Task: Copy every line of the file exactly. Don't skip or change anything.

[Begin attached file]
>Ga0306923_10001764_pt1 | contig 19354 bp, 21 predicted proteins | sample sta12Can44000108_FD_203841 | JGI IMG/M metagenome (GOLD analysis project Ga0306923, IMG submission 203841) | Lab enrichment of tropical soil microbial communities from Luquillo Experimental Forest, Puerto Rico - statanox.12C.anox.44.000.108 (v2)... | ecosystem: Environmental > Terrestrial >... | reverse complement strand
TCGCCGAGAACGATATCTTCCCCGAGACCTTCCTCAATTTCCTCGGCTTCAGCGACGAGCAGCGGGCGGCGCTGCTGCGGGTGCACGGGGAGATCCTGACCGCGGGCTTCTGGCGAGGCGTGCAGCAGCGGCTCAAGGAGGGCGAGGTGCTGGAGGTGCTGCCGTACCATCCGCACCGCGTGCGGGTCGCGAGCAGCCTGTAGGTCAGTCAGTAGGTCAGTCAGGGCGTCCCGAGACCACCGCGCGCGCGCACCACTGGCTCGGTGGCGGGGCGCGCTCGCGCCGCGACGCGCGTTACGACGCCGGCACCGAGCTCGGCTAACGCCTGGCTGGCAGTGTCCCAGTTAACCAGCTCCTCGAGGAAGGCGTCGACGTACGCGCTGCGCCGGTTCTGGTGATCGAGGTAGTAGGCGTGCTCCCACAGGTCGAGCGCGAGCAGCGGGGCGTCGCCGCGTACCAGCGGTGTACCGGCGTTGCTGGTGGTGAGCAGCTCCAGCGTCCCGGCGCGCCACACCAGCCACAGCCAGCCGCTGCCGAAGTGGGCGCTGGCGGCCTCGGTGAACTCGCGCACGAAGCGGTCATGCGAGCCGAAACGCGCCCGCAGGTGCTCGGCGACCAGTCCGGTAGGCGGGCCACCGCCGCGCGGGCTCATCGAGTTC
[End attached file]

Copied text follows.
>Ga0306923_10001764_pt1 | contig 19354 bp, 21 predicted proteins | sample sta12Can44000108_FD_203841 | JGI IMG/M metagenome (GOLD analysis project Ga0306923, IMG submission 203841) | Lab enrichment of tropical soil microbial communities from Luquillo Experimental Forest, Puerto Rico - statanox.12C.anox.44.000.108 (v2)... | ecosystem: Environmental > Terrestrial >... | reverse complement strand
TCGCCGAGAACGATATCTTCCCCGAGACCTTCCTCAATTTCCTCGGCTTCAGCGACGAGCAGCGGGCGGCGCTGCTGCGGGTGCACGGGGAGATCCTGACCGCGGGCTTCTGGCGAGGCGTGCAGCAGCGGCTCAAGGAGGGCGAGGTGCTGGAGGTGCTGCCGTACCATCCGCACCGCGTGCGGGTCGCGAGCAGCCTGTAGGTCAGTCAGTAGGTCAGTCAGGGCGTCCCGAGACCACCGCGCGCGCGCACCACTGGCTCGGTGGCGGGGCGCGCTCGCGCCGCGACGCGCGTTACGACGCCGGCACCGAGCTCGGCTAACGCCTGGCTGGCAGTGTCCCAGTTAACCAGCTCCTCGAGGAAGGCGTCGACGTACGCGCTGCGCCGGTTCTGGTGATCGAGGTAGTAGGCGTGCTCCCACAGGTCGAGCGCGAGCAGCGGGGCGTCGCCGCGTACCAGCGGTGTACCGGCGTTGCTGGTGGTGAGCAGCTCCAGCGTCCCGGCGCGCCACACCAGCCACAGCCAGCCGCTGCCGAAGTGGGCGCTGGCGGCCTCGGTGAACTCGCGCACGAAGCGGTCATGCGAGCCGAAACGCGCCCGCAGGTGCTCGGCGACCAGTCCGGTAGGCGGGCCACCGCCGCGCGGGCTCATCGAGTTC